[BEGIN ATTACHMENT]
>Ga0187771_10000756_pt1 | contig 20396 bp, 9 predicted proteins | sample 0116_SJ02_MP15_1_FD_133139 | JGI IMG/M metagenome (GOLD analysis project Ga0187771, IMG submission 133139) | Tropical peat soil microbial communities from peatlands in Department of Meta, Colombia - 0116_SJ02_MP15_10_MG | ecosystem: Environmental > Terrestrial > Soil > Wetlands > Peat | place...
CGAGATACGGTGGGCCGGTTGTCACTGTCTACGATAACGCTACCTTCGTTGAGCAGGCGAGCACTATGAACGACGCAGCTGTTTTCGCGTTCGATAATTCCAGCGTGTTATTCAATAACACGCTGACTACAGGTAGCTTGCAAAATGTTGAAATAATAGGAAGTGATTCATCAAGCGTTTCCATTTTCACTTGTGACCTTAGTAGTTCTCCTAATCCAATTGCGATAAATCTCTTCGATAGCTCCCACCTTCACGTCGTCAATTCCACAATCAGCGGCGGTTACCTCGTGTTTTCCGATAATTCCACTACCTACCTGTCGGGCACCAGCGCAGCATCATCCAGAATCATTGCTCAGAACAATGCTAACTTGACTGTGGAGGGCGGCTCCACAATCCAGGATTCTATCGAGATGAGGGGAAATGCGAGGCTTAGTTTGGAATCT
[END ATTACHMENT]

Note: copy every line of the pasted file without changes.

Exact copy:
>Ga0187771_10000756_pt1 | contig 20396 bp, 9 predicted proteins | sample 0116_SJ02_MP15_1_FD_133139 | JGI IMG/M metagenome (GOLD analysis project Ga0187771, IMG submission 133139) | Tropical peat soil microbial communities from peatlands in Department of Meta, Colombia - 0116_SJ02_MP15_10_MG | ecosystem: Environmental > Terrestrial > Soil > Wetlands > Peat | place...
CGAGATACGGTGGGCCGGTTGTCACTGTCTACGATAACGCTACCTTCGTTGAGCAGGCGAGCACTATGAACGACGCAGCTGTTTTCGCGTTCGATAATTCCAGCGTGTTATTCAATAACACGCTGACTACAGGTAGCTTGCAAAATGTTGAAATAATAGGAAGTGATTCATCAAGCGTTTCCATTTTCACTTGTGACCTTAGTAGTTCTCCTAATCCAATTGCGATAAATCTCTTCGATAGCTCCCACCTTCACGTCGTCAATTCCACAATCAGCGGCGGTTACCTCGTGTTTTCCGATAATTCCACTACCTACCTGTCGGGCACCAGCGCAGCATCATCCAGAATCATTGCTCAGAACAATGCTAACTTGACTGTGGAGGGCGGCTCCACAATCCAGGATTCTATCGAGATGAGGGGAAATGCGAGGCTTAGTTTGGAATCT